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Blog entry by donalre posted 05-02-2011 04:22 AM 1205 reads 0 times favorited 5 comments Add to Favorites Watch
no previous part Part 1 of A NEW MEANING FOR WOODWORKING FOR ME series no next part

I spent the majority of the day in Dadeville, Alabama working with wood. However my work was far far different form the way I usually spend my weekends in my shop making projetcs. Dadeville is a small town in east central Alabama of less than 10,000 persons. Last Wednesday night Dadeville was one of the numerous Cities, Town, and Communities hit by tornados causing death and destruction. Dadeville didn’t make the news like some of the larger cities hit in Alabama, Mississippi, Tennessee and Greogia. Dadeville is close to my home and I know a number of people there and that makes the damage and destruction close to me too.

My oldest son called and said our church was putting a group together to help with the cleanup and I needed to go since they needed chainsaws and people who use them in trying conditions. Having seen a glimpse of the damage the day before I readily agreed to go help. I picked up a retired county agent woodworking friend and guy who is very good with a chainsaw and my son. We loaded the old chevy with chansaws and the support items and met some 25 others from the church to help with cleanup. Homes are destroyed and people injured in this storm. Three people were killed in the county we were in. The storm demolished homes that were valued at $10,000 and homes valued at over $2,000,000 without preference. We concentrated on the low end homes as the upper end homes were insured and cleanup will be covered. It has been a long long time since I ran a chainsaw for that many hours as my back and shoulders ache now.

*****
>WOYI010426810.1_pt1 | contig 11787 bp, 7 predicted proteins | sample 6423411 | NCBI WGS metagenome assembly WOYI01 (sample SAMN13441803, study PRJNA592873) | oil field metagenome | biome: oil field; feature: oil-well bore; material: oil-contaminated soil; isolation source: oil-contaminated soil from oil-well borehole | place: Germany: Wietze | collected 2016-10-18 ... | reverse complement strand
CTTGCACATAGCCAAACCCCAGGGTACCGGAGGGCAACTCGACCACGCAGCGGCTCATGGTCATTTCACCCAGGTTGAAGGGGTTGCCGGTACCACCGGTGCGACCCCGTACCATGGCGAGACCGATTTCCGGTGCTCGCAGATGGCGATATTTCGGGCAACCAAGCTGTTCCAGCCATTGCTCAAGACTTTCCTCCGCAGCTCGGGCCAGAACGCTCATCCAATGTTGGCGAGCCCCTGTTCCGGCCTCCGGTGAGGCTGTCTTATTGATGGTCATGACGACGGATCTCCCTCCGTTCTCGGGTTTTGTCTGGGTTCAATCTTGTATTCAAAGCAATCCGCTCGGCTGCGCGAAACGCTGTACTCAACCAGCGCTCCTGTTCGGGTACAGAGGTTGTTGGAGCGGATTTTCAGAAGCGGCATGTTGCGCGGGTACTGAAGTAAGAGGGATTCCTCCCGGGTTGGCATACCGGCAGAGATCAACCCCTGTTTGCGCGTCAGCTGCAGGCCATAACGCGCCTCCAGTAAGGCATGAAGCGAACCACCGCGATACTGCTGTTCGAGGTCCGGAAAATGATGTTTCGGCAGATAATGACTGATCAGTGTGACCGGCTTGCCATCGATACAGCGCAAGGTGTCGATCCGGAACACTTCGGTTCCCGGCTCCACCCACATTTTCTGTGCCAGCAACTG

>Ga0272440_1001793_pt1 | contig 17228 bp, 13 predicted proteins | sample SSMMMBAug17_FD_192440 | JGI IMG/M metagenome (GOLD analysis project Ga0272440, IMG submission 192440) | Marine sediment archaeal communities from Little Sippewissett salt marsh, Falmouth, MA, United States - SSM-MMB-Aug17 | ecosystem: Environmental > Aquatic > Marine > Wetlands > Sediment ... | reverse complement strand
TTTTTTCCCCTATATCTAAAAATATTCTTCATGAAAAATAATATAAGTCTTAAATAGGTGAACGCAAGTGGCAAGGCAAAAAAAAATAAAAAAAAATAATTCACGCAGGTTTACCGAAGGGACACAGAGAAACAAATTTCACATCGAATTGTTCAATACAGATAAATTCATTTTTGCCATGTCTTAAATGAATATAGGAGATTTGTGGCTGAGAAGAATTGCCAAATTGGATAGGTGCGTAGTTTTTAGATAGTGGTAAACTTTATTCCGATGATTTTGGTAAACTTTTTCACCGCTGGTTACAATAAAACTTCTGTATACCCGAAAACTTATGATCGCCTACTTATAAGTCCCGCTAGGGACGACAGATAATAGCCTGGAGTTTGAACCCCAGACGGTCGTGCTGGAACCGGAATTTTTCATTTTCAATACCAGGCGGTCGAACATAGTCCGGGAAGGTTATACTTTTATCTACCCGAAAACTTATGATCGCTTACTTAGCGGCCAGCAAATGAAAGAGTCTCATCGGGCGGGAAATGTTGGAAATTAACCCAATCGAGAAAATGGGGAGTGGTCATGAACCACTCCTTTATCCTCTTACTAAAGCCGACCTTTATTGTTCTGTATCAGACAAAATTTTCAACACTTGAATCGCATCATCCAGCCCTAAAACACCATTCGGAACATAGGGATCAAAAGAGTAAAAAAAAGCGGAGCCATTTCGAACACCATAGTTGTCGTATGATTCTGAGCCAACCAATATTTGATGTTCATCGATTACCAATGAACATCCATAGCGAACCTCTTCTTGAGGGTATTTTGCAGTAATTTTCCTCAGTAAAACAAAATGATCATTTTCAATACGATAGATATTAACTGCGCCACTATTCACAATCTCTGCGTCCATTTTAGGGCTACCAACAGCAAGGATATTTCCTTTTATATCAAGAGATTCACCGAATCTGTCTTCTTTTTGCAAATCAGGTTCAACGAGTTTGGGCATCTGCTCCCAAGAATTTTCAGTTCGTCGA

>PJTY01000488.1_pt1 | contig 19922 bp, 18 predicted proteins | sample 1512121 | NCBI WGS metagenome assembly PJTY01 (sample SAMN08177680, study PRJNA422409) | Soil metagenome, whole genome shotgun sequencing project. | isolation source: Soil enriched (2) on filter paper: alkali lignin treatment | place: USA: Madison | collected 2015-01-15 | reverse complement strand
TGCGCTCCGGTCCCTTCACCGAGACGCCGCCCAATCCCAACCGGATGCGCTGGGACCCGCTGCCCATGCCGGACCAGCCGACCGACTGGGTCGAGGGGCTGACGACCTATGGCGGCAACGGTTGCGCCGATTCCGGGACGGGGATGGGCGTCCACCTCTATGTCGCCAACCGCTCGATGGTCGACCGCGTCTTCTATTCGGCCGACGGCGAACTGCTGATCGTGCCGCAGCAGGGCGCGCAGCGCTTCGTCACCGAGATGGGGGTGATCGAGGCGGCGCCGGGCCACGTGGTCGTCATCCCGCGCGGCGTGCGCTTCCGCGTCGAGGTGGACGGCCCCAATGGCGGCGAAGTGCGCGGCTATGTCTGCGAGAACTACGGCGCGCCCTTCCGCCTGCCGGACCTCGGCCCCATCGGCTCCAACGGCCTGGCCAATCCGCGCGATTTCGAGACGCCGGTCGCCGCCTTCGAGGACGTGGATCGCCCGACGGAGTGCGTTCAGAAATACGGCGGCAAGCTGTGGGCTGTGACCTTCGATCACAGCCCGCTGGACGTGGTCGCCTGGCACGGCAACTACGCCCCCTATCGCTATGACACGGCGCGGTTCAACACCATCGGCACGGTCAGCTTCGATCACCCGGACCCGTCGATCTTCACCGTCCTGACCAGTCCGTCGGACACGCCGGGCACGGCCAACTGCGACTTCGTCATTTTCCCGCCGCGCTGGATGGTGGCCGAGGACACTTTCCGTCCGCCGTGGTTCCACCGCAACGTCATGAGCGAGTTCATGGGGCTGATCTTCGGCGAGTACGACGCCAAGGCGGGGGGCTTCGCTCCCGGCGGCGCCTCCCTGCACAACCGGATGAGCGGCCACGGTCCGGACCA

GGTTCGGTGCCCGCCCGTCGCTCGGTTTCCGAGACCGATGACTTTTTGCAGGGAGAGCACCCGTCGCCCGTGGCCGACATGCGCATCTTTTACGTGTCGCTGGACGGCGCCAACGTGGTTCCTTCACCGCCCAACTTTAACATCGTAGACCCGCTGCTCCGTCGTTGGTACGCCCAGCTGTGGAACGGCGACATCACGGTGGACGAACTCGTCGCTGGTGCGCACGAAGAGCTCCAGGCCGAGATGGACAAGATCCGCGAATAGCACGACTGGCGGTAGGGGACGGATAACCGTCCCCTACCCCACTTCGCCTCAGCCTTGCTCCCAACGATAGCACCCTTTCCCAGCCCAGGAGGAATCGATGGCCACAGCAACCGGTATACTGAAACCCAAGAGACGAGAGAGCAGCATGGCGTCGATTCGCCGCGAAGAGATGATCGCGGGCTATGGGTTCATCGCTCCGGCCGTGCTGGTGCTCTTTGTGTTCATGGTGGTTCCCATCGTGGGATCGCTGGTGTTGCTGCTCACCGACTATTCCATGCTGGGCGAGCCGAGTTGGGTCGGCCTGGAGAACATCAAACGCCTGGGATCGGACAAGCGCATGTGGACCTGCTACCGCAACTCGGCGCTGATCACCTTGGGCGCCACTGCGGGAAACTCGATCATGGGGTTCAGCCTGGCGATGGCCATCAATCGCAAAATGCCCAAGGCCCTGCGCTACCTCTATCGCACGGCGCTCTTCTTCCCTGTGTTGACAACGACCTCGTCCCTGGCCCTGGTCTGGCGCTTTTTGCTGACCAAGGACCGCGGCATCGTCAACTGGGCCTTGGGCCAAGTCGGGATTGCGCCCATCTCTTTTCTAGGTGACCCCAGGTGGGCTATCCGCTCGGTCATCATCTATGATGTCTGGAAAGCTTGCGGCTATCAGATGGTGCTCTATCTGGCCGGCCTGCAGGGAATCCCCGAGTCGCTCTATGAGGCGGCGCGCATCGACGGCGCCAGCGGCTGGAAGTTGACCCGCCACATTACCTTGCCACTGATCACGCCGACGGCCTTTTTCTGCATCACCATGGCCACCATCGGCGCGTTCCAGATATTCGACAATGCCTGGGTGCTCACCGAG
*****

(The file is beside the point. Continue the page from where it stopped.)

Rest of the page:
I cut into scap many beautiful pines, oaks, cedar, poplar, and others that I would love to have had in my shop. There is no time to salvage the vast vast quantiy of wood blocking emergency services and repair crews from getting into areas to provide assistance. I cut wood until my saw would run out of gas, refill the saw and start back until dark made it unsafe.

Trees of every size imaginable lay in a tangled mass around homes and what used to be homes. The area in the path of the tornado looked like a total clear cut with the exception of trees around the fringe were twisted off some 6-8 feet above ground. The broken twisted stems littered yards, streets and in many cases became projectiles through homes. Cutting through this was our objective. I left at the end of the day feeling as if I made little progress because of the enormiety of the destruction.

At the end of the day I had not made anything out of wood, which is unusual for my efforts, I had not planed anything, turned anything or joined anything. I had cut wood, a lot of wood and I feel good about my days effort as I make plans to go back again.

-- Ray, Auburn, Alabama

5 comments so far

View amateur's profile


91 posts in 2856 days

#1 posted 05-02-2011 11:58 AM

Thank you for doing what you can for those in such dire need.

View Dennisgrosen's profile


10880 posts in 3313 days

#2 posted 05-02-2011 08:17 PM

ceep on making the good help you can my hat of for you and all the others vulenteeres
that do what they can to bring the single arias back on the feet again

take care

View ratchet's profile


1391 posts in 3985 days

#3 posted 05-02-2011 09:32 PM

Good post. Wish I couldbe there to help.

View Scot's profile


344 posts in 3594 days

#4 posted 02-06-2012 07:16 AM

A little late on my part, but thanks for the help Ray.

-- If the old masters had power tools, they would have used them. So get off your damn High Horse.

View Todd A. Clippinger's profile

Todd A. Clippinger

8901 posts in 4297 days

#5 posted 02-06-2012 07:30 AM

Sorry to hear your area was affected by the tornado devastation. It is good to hear that you did not suffer personal loss and were able to help others so generously with your skills.

-- Todd A. Clippinger, Montana,

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